Tackle Talk: Micro Jigging in East London, South Africa
Micro Jigging is a growing angling technique for deep sea anglers in the East London area. Your success with micro jigging depends on how you set up your jigs, the rigs you use (like your rod and reel) and your technique of jigging. Below is a complete run down of the tackle I use for micro jigging as well as the techniques I use to jig.
Rod: The rod that I have found that has the best weigh off between pulling power and being light weight is the Shimano Technium Spinning 7 foot medium heavy (S70MH).
Reel: When looking for a reel to use for micro jigging, you want a reel that has a high gear ratio as well as a strong drag that can hold a large fish when hooked; for this purpose, I have been using the Shimano Sustain C5000XG.
Main Line: For micro jigging you want a braid that is as thin as possible (to avoid resistance in the water), one that is strong and thin enough to get a minimum of 250 meters of line onto your 5000 sized reel. 20lb Sufix 832 8 strand braid is by far the only choice of braid to use for this purpose.Main Line: For micro jigging you want a braid that is as thin as possible (to avoid resistance in the water), one that is strong and thin enough to get a minimum of 250 meters of line onto your 5000 sized reel. 20lb Sufix 832 8 strand braid is by far the only choice of braid to use for this purpose.
Leader Line: You will need to use a leader line that is abrasion resistant, has low line memory and is invisible in the water. The best leader for this is Sufix Invisiline Fluorocarbon Leader. I prefer to use the 15lb (0.37mm) leader as it doesn’t create much drag in the current and you need to use a leader that has a slightly lighter breaking strain than your main line.
Hooks: The hooks that I use to place on the bottom of the jig are VMC Siwash 3/0 or 4/0.
Jigs: The jigs that I use are the Storm Koika Micro Jigs in the 60 and 80 gram sizes. The way you set your jig up will have a major impact on your success. The first and most simple issue many anglers over look is the top assist hook; when you are working your jig, as the jig sinks back down between every pull up, the assist hook moves to a vertical position parallel to your leader line, deeming it useless as it won’t be able to hook a fish when it isn’t near the jig, the simple solution to this it to place a very small elastic band over the Dacron that fixes the hook to the jig, as I have done in the picture below. The second thought is that of whether or not to place a hook on the bottom of the jig. My personal preference is to place quite a large hook on the bottom of the jig. The hook will serve the purpose of hooking a fish when the top hook misses, as well as ensuring a hook up when a bigger fish like a black Musslecracker takes the jig, taking some of the pressure off of the assist hook.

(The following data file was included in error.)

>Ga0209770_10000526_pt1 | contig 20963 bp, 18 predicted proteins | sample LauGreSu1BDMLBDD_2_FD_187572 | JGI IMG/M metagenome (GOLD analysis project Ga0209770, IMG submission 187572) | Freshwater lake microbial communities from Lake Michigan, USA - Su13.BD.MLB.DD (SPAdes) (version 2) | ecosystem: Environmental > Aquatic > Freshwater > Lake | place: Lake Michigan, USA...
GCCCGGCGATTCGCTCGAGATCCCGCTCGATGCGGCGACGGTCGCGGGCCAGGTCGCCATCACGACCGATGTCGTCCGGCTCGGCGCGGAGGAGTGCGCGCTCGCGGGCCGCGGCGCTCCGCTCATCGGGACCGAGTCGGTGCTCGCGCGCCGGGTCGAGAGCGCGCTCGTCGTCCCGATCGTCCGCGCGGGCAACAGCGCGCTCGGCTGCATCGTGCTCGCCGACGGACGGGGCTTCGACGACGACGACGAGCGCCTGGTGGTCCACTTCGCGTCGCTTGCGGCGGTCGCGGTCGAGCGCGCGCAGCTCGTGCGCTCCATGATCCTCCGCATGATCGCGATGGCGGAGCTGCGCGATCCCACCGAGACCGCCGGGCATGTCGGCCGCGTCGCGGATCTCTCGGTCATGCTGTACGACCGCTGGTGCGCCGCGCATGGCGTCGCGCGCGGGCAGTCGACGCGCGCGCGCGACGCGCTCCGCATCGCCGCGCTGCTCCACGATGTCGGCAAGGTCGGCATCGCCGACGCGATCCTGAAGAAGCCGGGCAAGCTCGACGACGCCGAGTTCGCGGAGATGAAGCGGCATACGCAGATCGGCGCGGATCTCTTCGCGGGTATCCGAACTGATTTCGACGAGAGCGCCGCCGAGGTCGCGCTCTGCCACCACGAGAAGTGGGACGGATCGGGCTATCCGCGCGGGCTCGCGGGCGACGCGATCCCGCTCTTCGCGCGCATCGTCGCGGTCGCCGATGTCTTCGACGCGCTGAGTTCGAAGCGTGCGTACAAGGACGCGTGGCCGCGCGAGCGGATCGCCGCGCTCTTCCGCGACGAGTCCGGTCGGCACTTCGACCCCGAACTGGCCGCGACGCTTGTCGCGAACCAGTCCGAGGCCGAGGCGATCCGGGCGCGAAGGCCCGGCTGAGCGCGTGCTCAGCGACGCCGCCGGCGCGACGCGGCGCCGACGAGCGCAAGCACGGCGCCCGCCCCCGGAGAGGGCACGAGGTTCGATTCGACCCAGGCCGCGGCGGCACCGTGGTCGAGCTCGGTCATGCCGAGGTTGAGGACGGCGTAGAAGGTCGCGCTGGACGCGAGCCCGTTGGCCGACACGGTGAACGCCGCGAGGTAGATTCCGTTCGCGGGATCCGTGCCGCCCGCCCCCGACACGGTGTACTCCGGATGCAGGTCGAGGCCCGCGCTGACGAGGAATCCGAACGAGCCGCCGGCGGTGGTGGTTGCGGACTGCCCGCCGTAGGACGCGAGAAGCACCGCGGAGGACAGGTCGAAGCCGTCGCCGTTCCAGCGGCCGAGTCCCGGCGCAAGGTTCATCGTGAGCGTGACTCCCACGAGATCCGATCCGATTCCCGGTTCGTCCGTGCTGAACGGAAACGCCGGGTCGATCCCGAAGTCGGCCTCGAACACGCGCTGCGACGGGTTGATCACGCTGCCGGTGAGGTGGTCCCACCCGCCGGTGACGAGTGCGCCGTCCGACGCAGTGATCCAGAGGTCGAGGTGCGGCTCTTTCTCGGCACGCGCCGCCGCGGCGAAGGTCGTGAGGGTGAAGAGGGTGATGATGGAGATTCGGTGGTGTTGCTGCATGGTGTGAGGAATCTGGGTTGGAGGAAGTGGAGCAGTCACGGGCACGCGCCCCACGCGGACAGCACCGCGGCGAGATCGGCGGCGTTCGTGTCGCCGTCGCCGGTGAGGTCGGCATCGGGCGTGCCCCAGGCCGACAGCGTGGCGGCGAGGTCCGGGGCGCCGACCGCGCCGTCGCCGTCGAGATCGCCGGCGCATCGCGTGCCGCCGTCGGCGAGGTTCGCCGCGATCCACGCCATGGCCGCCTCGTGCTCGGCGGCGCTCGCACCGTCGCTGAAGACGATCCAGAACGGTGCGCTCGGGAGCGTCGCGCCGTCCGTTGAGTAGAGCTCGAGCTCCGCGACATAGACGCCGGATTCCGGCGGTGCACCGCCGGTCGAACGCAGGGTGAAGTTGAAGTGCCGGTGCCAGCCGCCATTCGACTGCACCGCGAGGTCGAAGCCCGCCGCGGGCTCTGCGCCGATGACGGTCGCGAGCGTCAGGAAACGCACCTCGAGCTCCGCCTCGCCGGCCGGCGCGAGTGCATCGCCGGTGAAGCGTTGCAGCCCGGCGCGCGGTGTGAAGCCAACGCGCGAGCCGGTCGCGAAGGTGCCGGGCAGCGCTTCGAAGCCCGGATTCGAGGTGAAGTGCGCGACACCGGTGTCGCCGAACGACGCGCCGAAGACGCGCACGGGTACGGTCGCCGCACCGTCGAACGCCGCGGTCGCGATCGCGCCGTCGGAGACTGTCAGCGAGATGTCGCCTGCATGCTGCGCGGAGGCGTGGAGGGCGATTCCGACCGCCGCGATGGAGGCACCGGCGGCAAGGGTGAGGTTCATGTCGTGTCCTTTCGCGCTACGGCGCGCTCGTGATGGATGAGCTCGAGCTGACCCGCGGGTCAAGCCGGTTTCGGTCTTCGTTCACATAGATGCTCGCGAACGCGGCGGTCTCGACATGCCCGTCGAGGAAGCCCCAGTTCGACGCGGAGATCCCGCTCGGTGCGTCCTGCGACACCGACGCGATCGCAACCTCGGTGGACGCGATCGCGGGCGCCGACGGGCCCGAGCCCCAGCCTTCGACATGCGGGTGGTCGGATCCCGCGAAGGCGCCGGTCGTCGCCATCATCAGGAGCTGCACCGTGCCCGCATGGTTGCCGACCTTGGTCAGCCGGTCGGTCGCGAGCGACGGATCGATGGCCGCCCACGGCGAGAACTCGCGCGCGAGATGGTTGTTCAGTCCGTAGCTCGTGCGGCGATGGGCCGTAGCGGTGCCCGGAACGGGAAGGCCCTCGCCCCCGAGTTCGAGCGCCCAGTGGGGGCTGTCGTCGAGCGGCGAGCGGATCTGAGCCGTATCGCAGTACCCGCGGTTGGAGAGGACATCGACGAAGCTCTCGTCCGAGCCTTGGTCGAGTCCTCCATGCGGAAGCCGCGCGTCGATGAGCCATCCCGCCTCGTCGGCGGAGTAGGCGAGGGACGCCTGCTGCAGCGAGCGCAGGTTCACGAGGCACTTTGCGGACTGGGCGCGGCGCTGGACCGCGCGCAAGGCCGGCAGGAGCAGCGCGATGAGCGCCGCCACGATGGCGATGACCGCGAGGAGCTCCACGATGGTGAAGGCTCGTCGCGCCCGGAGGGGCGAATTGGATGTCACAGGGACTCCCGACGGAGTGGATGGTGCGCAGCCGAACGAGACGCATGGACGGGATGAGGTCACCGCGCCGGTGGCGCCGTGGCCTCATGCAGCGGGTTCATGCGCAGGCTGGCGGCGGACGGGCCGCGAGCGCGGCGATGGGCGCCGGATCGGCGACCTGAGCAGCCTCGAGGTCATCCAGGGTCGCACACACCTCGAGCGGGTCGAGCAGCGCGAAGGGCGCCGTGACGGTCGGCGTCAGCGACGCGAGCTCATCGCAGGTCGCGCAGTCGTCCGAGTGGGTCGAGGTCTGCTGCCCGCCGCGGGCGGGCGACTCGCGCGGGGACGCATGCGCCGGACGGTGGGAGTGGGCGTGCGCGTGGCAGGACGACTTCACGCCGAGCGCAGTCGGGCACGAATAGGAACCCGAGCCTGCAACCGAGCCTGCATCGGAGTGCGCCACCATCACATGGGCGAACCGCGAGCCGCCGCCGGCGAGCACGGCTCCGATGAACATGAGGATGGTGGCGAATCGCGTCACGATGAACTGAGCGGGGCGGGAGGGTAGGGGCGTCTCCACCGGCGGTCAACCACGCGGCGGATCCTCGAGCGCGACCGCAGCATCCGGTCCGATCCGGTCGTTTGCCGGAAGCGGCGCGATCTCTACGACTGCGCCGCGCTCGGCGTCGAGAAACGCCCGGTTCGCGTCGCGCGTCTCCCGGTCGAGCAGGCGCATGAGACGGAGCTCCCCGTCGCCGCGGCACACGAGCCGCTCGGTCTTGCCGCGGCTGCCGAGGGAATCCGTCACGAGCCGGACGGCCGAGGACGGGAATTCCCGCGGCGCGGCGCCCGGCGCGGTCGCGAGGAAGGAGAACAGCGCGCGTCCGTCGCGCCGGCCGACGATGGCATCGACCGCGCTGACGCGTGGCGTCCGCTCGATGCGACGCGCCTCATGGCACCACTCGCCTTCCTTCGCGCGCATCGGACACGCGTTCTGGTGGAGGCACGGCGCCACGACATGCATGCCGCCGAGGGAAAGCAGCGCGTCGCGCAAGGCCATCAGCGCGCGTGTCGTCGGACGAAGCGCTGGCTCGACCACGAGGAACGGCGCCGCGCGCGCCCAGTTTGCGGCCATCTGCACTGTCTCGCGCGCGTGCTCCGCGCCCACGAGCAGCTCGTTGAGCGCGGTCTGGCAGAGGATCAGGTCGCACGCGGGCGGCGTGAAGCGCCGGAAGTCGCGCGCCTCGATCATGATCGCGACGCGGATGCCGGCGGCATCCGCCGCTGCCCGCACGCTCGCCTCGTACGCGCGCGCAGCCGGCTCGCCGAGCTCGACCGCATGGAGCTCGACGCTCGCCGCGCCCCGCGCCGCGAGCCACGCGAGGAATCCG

Many anglers think that the techniques and actions used in vertical jigging are the same as those used in micro jigging, when in fact they are not. The most simple and effective action to use when micro jigging for your most common bottom fish species in the waters off East London is a very slow “up and down” motion. What I normally do is as follows:
1.Let your jig sink to the bottom.
2.When it hits the bottom give it one and a half turns up off the bottom.
3.Lift your arm slowly up to the highest point it can reach without your rod reaching a point that will put it in danger of breaking.
4.Quickly drop your rod down to the water
5.Once the lines regain tension, repeat steps 3 to 5.
It may sound complicated, but within 10 minutes you’ll have the technique waxed for micro jigging! In my experience fishing East London, you will be guaranteed a pull within your first three downs on the reef and I can say this confidently. When going out deep sea fishing whether you use bait, use jigs, fish for game fish, etc. just remember to stick to daily limits and minimum size requirements, but most of all fish for the future and practice tag and release. I wish you good luck with your micro jigging experience!
Yours in Angling
Rapala VMC Pro Staff, South Africa